|Friedrich Ludwig Dülon|
14 August 1768|
|Died||7 July 1826
|Occupation||Flutist and composer|
Friedrich Ludwig Dülon (14 August 1768 – 7 July 1826) was one of the most prominent and famous flute-virtuoso musicians of the classical era, being one of the first flutists to be considered gifted on flute. At the age of 40 he had acquired more than 300 concerts in his repertoire. Christian Friedrich Daniel Schubart devoted a 9-verse poem entitled The blind flute player Dülon on the journey.d
Dülon was born in Oranienburg. Although he went blind due to an eye infection caused by medical malpractice when he was only six weeks old,a this did not prevent him from taking music lessons, first from his father, a music-loving tax official, and later from organist Johann Karl Anderson (1774–1815) who taught him piano and figured bass, and the equally blind flutist Joseph Winter who had arrived in town on 16 March 1778. When he was 9 his musical talent struck by the fact that he had already composed a minuet. It was natural for him to play Quantz's flute concerto, which he had learned by heart while listening to his father play it on the ridge, as well as improvise and dictate his own compositions so that they might be scribed. A year later the prodigy child Dülon was already performing as a soloist in Stendal. His first public concert took place in Berlin on 9 October 1781, like this his famous career as a touring virtuoso.
During the 1780s Dülon toured constantly all over Europe with his father and sister. During a visited to Carl Philipp Emanuel Bach in Hamburg in 1783,b he played the A-minor sonata to him who then commented that it was really odd that the king, for whom he had written that sonata, could not play it unlike the blind Dülon. On the other hand, Dülon suggested that Bach played his Hamburger Sonata in G Major, Wq. 133 instead. He was also on friendly terms with Karl Benda,c son of Czech violinist and composer Franz Benda. In the summer of 1789, Friedrich Hölderlin took flute lessons with Dülon in Tübingen. Up to 1787 his travels took him to Leipzig where he played duets with Johann George Tromlitz, to Berlin, where he met Johann Philipp Kirnberger and Johann Friedrich Reichardt, and also London, where he performed at court.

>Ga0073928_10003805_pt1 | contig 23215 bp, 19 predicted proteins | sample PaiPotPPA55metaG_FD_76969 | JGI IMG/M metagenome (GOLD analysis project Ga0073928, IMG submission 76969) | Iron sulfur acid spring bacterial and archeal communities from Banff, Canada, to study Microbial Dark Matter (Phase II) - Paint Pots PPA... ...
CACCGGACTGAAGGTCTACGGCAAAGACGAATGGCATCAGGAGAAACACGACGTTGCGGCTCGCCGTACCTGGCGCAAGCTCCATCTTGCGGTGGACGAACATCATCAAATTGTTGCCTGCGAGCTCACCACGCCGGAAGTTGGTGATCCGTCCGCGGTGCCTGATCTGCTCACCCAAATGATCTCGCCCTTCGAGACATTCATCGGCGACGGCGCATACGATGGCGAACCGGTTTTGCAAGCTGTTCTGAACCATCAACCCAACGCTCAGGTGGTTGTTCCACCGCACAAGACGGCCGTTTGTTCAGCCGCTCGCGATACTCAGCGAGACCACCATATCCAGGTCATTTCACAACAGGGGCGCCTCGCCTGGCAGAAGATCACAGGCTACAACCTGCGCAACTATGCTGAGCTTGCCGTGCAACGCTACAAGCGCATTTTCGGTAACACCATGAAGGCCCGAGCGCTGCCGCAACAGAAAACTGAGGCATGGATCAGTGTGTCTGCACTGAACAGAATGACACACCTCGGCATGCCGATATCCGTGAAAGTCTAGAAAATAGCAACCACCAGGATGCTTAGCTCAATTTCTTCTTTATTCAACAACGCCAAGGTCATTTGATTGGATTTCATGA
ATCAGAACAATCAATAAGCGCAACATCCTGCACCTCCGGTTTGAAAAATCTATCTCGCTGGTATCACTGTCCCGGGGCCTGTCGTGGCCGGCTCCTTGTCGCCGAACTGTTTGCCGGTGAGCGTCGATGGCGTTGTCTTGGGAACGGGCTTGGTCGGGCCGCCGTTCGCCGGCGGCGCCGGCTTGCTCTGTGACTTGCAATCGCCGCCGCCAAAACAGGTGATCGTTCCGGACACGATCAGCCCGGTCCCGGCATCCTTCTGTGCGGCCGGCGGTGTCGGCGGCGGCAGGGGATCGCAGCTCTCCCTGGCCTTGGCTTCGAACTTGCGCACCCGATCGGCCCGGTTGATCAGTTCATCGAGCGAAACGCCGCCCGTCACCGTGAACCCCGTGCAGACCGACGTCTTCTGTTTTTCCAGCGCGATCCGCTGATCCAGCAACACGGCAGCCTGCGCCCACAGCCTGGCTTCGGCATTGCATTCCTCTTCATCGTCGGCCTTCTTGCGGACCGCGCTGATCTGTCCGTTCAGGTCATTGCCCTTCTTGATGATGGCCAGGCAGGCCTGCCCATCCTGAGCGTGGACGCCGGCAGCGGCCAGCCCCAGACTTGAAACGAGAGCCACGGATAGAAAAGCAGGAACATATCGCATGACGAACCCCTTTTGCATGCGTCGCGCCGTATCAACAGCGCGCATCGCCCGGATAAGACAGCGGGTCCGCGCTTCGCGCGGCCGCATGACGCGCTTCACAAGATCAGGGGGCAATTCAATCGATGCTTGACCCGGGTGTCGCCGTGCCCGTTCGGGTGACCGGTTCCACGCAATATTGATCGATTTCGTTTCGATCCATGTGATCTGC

In October 1790 he crossed paths with Wolfgang Amadeus Mozart for the first time when of the festivities for Emperor Leopold II's coronation in Frankfurt, and later during one of Dülon's concert at Emanuel Schikaneder's Theater an der Wien in Vienna on 15 April 1791, where he played a flute concerto by Giovanni Mane Giornovichi along with his brother-in-law Herr Reinstein.e He then spent about five years in St Petersburg from 1792 as a royal musician before returning to Germany in 1798 with a pension granted by the Emperor Paul I of Russia. From 1800 he resided in Marienburg, where he wrote his autobiography by means of an alphabet which had been invented for him by a college professor in Dresden. In 1823 he moved to Würzburg, where he died on 7 July 1826.
Dülon's surviving compositions include a flute concerto, 16 duos and a set of 11 caprices for solo flute.
- Duets Opus 6 No. 2 in D major for Flute and Viola,
- Duets Opus 6 No. 2 in G major for Flute and Viola
- Duets Opus 6 No. 3 in D minor for Flute and Viola
- Duo Opus 5 No. 1 for Two Flutes
- Duo Opus 5 No. 2 for Two Flutes
- Duo Opus 5 No. 3 for Two Flutes
- Three Duos Opus 6 for Flute and Viola
- C.M. Wieland: Dülon the blind flute player's life and opinions of his own, (Zürich, 1807-8) [autobiography]
- J.A. Rice: The Blind Dülon and his Magic Flute, ML, lxxi (1990), pp. 25–51 [incl. list of works]
- Ardal Powell: The Keyed Flute by Johann George Tromlitz (Oxford, 1996)
- Ardal Powell: The Flute, Yale University Press (2002), p. 131, New Haven, ISBN 0-300-09498-1
- Friedrich Blume: The music past and present. Bärenreiter, Kassel 1949-1986.
- Adolph Goldberg: Portraits and biographies of outstanding flute virtuoso and composer-dilettante, Berlin (1906), Moeck, Celle 1987 (rep), ISBN 3-87549-028-2
- Herbert Koelbel: From the Flute, Bärenreiter, 1966, ISBN 3-7618-0061-4
- Ursula Pešek, Željiko Pešek: Flute music from three centuries, Bärenreiter, Kassel 1990th ISBN 3-7618-0985-9
- Leta E. Miller: C. P. E. Bach and Friedrich Ludwig DÜlon: Composition and improvisation in late 18th-century Germany, Early Music (1995), vol. 23, no. 1, pp. 65–80, ISSN 0306-1078
- ^ a: The distinction between light and dark was still possible for him.
- ^ b: Dülon's father had invented the long F flute by then.
- ^ c: Benda was the concertmaster of the Royal Opera House in Potsdam at the time.
- ^ d: The first four lines of his poem reads:
Du guter Dülon klage nicht,
Daß Nacht umflort dein Angesicht;
Hast du nicht tiefes Herzgefühl?
Nicht zauberisches Flötenspiel?
- ^ e: It is for this meeting that writer John Andrew Rice suggested that the blind Dülon might have well been the real inspiration behind Mozart's Tamino in his The Magic Flute.
- De Lorenzo, Leonardo (1992). My Complete Story of the Flute: The Instrument, the Performer, the Music. Texas Tech Press. p. 92. ISBN 0-89672-277-5.
- Powell, Ardal. "Dülon, Friedrich Ludwig". Oxford Music Online. Retrieved 21 November 2011.
- Realm of Music. "The baroque flute (traverso)". Eighteenth-century flute. Realm of Music. Retrieved 21 November 2011.
- Miller, Leta E., C.P.E. Bach and Friedrich Ludwig Dülon, EM 23 (1995), pp. 65-80
- Flute History. "Johann George Tromlitz (1725-1805)". Flute History. Retrieved 21 November 2011.
- Christian Friedrich Daniel Schubart: Poems, Leipzig (o.J.), pp. 391-392, by Zeno.org
- Internationale Stiftung Mozarteum Salzburg (2005). Mozart-Jahrbuch. Internationale Stiftung Mozarteum. OCLC 173859303.